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Between Us


Between Us – Pharmacotherapy

Between us, methadone and suboxone are not the only options available.

For people who want to stop or reduce using drugs like heroin, or other opioids like oxycodone, morphine or codeine.

Pharmacotherapy has a few different names:

  • medication-assisted treatment for opioid dependence (MATOD)
  • opiate replacement therapy (ORT)
  • opioid substitution treatment (OST)
  • opioid agonist therapy (OAT)
  • or even being ‘on the program’

There is a new treatment available which is called long-acting injectable buprenorphine (‘bupe’) and it is commonly referred to as LAIB.

There are now three medications available in Victoria that can be prescribed for opioid dependence:

  1. Methadone (Biodone Forte)
  2. Buprenorphine/Naloxone films (Suboxone®)
  3. Long-acting buprenorphine injections (Buvidal or Sublocade)

These medications are used to:

  • Prevent opioid withdrawal
  • Reduce cravings and the effects of additional opioid use
  • Help people dependent on opioids to stabilise or reduce the harms associated with drug use
  • Help people make positive changes

It is important to have all the available information about the three options so you can make an informed decision or have a more informed conversation with a health worker about the different treatment options.

Methadone is a liquid that you drink. It works in a similar way to heroin, so you won’t hang out.

Methadone lasts longer (24–36hrs) than heroin (8–12hrs), so you only need to take it once a day.

At the start, you’ll have to go to the pharmacy every day for the first three months to get your methadone. It often takes a week or two, sometimes longer, to become stable on the correct dose. Once you are assessed as stable

(i.e. on the correct dose and not missing any doses for approximately 3 months) you may be considered eligible for take-away doses. Only your prescriber can approve take-away doses.

Suboxone® comes as a small film that dissolves under your tongue (they look like breath-freshener strips).

It contains buprenorphine and a small amount of naloxone. Buprenorphine acts on the same part of the brain as heroin and other opioids.

When dissolved under your tongue the naloxone has no effect. But if you inject it, the naloxone will have an effect, and you could go into very strong withdrawals, especially if you’re taking heroin regularly.

When starting Suboxone® you should tell your prescriber and pharmacist if you have used any opioid drugs in the last 8–12 hours. Before taking your first dose of Suboxone® you need to be starting to feel a physical opioid withdrawal (e.g. aching legs, watery eyes, yawning and sneezing etc.). If you still have opioids in your body you may go into withdrawal.

People who are stable on suboxone can transfer to a long-acting buprenorphine injection. The transfer means having a couple of weekly injections to get used to not dosing daily and to get the dose right. Once those things are done, the injections are done either weekly or monthly.

LAIB must be administered by a health professional.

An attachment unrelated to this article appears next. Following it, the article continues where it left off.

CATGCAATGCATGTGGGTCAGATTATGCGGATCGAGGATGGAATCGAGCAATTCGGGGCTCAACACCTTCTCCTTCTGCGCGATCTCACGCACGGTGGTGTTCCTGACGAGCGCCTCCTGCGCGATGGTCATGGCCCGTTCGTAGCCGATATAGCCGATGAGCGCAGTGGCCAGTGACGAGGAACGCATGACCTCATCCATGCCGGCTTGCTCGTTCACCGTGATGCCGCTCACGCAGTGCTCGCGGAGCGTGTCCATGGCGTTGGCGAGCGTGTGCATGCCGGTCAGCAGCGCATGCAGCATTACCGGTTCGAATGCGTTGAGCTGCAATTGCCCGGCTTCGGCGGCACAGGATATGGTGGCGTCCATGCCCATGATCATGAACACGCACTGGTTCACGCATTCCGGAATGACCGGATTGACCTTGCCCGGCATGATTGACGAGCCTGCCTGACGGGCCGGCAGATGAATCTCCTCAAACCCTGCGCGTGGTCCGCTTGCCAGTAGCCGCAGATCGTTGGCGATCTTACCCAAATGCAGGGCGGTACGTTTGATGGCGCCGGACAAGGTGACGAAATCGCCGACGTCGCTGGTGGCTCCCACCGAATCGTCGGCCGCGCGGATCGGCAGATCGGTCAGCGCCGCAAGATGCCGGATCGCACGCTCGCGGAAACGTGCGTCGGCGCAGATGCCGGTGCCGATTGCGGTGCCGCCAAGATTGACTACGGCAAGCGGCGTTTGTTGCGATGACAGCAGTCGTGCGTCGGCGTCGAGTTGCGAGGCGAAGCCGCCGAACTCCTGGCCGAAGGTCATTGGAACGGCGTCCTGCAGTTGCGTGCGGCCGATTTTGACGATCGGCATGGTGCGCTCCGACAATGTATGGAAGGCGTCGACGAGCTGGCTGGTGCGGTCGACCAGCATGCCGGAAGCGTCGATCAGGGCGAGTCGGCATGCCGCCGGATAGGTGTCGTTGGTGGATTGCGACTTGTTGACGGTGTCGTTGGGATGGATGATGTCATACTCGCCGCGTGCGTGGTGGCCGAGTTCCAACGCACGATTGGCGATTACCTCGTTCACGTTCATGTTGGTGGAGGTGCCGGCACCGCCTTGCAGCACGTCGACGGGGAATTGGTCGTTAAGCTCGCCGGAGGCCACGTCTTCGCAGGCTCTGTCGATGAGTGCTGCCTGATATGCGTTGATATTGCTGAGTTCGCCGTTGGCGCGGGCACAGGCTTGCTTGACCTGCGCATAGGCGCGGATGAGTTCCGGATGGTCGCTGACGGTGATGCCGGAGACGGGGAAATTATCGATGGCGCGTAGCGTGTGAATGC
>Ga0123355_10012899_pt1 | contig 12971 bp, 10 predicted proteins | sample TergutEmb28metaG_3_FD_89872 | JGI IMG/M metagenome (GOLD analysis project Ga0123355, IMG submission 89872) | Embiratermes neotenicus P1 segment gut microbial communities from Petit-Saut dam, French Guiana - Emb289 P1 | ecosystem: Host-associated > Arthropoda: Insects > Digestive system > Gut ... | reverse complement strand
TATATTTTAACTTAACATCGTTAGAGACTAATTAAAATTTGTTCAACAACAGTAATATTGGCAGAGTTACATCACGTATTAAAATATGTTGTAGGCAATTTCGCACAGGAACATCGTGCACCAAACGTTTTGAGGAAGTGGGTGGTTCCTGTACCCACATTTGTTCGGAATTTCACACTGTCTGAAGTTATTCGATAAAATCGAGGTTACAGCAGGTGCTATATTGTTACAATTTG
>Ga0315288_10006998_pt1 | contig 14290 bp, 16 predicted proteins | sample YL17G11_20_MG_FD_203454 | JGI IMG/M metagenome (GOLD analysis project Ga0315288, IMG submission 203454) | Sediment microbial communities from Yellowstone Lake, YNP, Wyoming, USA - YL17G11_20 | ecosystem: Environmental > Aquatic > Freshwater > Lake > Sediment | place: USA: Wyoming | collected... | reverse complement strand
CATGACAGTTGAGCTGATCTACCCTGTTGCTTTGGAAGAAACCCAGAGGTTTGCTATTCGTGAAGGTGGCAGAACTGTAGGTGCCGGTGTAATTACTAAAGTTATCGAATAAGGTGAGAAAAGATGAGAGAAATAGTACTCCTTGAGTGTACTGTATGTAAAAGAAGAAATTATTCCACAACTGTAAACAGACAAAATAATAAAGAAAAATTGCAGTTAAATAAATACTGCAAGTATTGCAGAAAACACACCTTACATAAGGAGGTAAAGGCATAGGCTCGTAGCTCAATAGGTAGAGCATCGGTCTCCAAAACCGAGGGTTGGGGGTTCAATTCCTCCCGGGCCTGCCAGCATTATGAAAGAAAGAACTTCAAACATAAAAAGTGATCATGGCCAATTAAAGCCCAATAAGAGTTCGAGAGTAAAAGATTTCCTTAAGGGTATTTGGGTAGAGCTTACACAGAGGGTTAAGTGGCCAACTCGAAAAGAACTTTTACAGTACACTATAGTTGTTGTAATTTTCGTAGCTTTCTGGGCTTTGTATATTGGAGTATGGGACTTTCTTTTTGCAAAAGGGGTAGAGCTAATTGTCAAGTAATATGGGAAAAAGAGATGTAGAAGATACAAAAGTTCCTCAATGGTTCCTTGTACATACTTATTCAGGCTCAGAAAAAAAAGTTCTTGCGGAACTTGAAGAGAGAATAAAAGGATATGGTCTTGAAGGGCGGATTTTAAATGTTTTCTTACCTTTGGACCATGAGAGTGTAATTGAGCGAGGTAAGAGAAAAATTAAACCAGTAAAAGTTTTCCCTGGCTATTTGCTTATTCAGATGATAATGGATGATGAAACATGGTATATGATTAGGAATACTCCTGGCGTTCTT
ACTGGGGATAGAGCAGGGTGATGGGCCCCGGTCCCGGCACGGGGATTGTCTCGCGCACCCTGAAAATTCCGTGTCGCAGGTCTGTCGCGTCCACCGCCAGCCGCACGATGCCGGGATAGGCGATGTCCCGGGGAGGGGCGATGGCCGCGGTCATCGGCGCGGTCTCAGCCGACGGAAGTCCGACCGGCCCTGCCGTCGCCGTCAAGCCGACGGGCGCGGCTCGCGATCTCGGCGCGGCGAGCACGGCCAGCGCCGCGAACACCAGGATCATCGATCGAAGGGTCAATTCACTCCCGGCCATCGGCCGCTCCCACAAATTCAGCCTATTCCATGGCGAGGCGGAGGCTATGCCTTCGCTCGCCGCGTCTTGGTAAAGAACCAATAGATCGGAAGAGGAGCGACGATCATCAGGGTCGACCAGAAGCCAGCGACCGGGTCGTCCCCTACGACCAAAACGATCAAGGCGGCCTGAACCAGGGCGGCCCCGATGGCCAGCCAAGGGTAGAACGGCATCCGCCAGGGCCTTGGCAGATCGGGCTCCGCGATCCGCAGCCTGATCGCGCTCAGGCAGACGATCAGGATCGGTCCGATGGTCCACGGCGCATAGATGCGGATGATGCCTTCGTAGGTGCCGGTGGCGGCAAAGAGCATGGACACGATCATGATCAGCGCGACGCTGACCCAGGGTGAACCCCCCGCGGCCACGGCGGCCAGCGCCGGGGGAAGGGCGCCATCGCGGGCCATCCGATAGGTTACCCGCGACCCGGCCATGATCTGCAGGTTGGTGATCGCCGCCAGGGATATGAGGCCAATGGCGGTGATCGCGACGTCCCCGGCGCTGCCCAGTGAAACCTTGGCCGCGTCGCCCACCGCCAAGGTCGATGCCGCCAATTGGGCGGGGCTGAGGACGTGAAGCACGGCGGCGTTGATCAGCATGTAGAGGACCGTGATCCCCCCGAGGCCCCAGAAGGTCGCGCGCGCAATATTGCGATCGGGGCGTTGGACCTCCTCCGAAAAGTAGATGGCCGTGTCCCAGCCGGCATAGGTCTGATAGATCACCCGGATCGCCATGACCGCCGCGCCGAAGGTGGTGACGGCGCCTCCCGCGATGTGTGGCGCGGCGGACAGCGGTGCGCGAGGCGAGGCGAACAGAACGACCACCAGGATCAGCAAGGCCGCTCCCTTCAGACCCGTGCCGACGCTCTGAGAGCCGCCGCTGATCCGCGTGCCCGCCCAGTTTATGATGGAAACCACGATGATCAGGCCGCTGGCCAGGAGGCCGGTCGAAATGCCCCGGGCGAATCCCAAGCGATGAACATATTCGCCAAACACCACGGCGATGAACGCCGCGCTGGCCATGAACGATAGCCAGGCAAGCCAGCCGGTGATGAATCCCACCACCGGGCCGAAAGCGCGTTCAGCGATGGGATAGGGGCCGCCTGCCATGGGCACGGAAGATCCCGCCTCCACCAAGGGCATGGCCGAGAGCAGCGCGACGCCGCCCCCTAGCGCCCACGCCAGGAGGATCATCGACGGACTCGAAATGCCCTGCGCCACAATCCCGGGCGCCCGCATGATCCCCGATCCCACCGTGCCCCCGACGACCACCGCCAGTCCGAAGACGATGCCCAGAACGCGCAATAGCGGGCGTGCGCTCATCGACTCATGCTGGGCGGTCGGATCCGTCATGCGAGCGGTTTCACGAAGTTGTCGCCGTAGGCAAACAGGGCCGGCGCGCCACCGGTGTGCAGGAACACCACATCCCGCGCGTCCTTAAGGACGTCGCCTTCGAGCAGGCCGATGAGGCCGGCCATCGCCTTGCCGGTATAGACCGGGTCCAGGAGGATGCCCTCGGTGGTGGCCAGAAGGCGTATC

It is injected subcutaneously (just beneath the skin). There is a risk of serious harm or death if injected by any other route (intravenously or intramuscularly) such as blood clots, tissue death or muscle breakdown.

LAIB formulations may not suit all patients, and some will prefer suboxone or methadone treatment, and these options should be available.

Your doctor can help you decide which is the best medication for you, taking into consideration any other health conditions including lung and liver function.

If you want to learn more or to get on LAIB we can direct you to more information and other services to help you.

The Pharmacotherapy Advocacy Mediation Support service (PAMS) 1800 443 844
DirectLine 1800 888 236

If you want to learn more or to get on LAIB we can direct you to more information and other services to help you.

The Pharmacotherapy Advocacy Mediation Support service (PAMS)
1800 443 844

1800 888 236


Download Resources

Opioid Substitution Therapy Comparison Table


  • No withdrawal symptoms between doses
  • Allows time to build self-esteem and get healthy
  • Gets people away from thinking about drugs every day
  • Can improve mood & mental health
  • Regular doctors’ appointments
  • Treatment doesn’t affect your use of drugs other than opioids.


  • Still drug dependent
  • Complicated permit system – one doctor, hard to travel
  • Have to pay pharmacy dispensing fees
  • May impact libido
  • Shows up in Safe Script
  • Regular doctors’ appointments


  • Lasts 24 hrs
  • Safe for pregnant and breastfeeding mums
  • “Euphoric”
  • Best for pain relief
  • Can start while opioid affected
  • Can still use opioids


  • Can be sedating
  • May seem drug-affected
  • May affect driving
  • Daily dosing/fees
  • Very restricted – less takeaways
  • OD risk: methadone and other drugs
  • Makes travel complicated – permits
  • Can still use opioids


  • Lasts 24 hrs
  • Often easier/more takeaway (unsupervised) doses
  • Lower OD risk
  • Safe during pregnancy and breastfeeding
  • Easy to increase/decrease dose
  • Regular pharmacy visits
  • Less/no effect from opioids


  • Cannot start while opioid affected
  • Dosing fees
  • Should not be injected
  • Regular pharmacy visits
  • Less/no effect from opioids


  • Lasts either one week or one month depending on brand
  • No pharmacy visits
  • Cheapest option – monthly (not daily) fee
  • Less/no effect from opioids


  • Less contact with services
  • Longer-acting = longer wait if you don’t like it
  • NOT FOR IV INJECTION – may cause death
  • May affect sleep